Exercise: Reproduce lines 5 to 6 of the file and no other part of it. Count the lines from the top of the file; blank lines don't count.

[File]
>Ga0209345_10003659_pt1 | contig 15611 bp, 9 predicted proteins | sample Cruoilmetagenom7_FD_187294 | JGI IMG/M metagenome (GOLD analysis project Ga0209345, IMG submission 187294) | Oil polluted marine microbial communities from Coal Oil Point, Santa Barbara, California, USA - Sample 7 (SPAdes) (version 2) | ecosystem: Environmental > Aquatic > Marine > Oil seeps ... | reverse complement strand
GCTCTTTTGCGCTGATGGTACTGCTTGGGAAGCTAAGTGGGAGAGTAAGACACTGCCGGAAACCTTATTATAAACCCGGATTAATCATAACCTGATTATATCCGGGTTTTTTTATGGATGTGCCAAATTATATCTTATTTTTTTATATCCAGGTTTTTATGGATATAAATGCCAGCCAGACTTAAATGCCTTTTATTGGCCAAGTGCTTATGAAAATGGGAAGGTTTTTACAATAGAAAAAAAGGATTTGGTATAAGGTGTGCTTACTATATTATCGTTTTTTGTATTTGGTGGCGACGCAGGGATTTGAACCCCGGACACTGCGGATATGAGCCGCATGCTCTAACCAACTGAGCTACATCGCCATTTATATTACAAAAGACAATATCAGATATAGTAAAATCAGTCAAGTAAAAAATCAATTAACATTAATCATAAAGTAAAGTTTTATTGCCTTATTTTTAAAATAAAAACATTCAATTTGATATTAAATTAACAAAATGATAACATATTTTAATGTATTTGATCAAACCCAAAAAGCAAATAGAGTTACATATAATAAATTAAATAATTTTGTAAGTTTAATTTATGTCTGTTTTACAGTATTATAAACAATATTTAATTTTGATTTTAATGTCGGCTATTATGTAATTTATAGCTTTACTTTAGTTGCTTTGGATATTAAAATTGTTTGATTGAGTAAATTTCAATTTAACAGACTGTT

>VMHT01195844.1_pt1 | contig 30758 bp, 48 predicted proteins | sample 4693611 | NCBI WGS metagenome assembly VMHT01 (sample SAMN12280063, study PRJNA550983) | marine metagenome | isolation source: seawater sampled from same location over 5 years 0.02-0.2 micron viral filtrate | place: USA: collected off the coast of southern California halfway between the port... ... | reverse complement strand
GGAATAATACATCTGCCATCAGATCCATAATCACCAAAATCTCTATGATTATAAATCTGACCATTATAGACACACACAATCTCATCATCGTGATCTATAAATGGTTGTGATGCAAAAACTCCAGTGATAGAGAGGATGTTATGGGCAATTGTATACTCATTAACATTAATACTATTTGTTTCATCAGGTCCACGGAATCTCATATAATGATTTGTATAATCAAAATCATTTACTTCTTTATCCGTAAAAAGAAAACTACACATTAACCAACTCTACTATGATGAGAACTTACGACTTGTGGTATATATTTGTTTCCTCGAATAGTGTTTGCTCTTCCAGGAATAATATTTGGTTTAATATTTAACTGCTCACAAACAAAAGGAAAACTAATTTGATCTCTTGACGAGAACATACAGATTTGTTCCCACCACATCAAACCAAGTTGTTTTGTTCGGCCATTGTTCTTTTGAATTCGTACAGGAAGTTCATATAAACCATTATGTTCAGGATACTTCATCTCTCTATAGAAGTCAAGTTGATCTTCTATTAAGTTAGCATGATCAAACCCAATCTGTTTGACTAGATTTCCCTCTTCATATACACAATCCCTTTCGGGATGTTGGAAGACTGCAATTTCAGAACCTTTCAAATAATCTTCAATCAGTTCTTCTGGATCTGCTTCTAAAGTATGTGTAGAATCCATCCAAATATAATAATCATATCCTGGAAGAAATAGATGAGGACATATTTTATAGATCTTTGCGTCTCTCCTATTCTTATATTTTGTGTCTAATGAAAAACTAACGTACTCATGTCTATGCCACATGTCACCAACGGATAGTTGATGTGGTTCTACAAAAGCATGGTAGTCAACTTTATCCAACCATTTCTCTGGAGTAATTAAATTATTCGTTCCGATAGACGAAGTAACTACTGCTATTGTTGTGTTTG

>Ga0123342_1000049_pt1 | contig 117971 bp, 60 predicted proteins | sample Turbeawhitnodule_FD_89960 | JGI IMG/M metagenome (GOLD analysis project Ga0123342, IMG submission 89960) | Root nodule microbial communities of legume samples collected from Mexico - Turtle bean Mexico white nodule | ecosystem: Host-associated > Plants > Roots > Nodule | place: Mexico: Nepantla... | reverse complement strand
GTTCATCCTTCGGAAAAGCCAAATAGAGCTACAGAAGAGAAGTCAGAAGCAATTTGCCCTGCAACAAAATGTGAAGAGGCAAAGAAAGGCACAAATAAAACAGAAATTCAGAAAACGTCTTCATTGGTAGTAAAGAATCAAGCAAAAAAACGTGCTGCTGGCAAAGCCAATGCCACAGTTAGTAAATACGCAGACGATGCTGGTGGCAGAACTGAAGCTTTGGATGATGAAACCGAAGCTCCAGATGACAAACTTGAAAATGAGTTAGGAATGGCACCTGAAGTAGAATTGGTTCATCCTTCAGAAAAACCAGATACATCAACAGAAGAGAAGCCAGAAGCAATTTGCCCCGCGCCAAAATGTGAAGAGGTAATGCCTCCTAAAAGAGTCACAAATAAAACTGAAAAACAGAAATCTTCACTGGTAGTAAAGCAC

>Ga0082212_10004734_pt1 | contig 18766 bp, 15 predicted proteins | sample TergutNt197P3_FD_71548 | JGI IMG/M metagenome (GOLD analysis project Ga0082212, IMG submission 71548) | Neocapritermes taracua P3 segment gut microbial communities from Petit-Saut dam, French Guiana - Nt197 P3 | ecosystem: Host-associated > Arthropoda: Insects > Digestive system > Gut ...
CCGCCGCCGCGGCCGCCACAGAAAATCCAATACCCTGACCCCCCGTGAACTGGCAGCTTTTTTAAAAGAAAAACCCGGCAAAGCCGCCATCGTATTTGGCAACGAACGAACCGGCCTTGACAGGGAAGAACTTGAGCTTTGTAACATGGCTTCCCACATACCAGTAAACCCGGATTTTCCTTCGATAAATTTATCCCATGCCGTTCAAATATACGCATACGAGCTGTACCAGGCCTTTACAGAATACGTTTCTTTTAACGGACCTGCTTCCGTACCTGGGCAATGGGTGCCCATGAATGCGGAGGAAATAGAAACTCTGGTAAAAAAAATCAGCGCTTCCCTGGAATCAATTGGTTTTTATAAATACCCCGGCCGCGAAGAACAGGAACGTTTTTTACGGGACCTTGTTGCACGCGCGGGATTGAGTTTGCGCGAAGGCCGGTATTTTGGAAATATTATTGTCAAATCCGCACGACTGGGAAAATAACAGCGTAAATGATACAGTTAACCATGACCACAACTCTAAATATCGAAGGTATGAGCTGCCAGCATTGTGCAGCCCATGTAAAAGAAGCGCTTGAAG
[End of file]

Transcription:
>Ga0123342_1000049_pt1 | contig 117971 bp, 60 predicted proteins | sample Turbeawhitnodule_FD_89960 | JGI IMG/M metagenome (GOLD analysis project Ga0123342, IMG submission 89960) | Root nodule microbial communities of legume samples collected from Mexico - Turtle bean Mexico white nodule | ecosystem: Host-associated > Plants > Roots > Nodule | place: Mexico: Nepantla... | reverse complement strand
GTTCATCCTTCGGAAAAGCCAAATAGAGCTACAGAAGAGAAGTCAGAAGCAATTTGCCCTGCAACAAAATGTGAAGAGGCAAAGAAAGGCACAAATAAAACAGAAATTCAGAAAACGTCTTCATTGGTAGTAAAGAATCAAGCAAAAAAACGTGCTGCTGGCAAAGCCAATGCCACAGTTAGTAAATACGCAGACGATGCTGGTGGCAGAACTGAAGCTTTGGATGATGAAACCGAAGCTCCAGATGACAAACTTGAAAATGAGTTAGGAATGGCACCTGAAGTAGAATTGGTTCATCCTTCAGAAAAACCAGATACATCAACAGAAGAGAAGCCAGAAGCAATTTGCCCCGCGCCAAAATGTGAAGAGGTAATGCCTCCTAAAAGAGTCACAAATAAAACTGAAAAACAGAAATCTTCACTGGTAGTAAAGCAC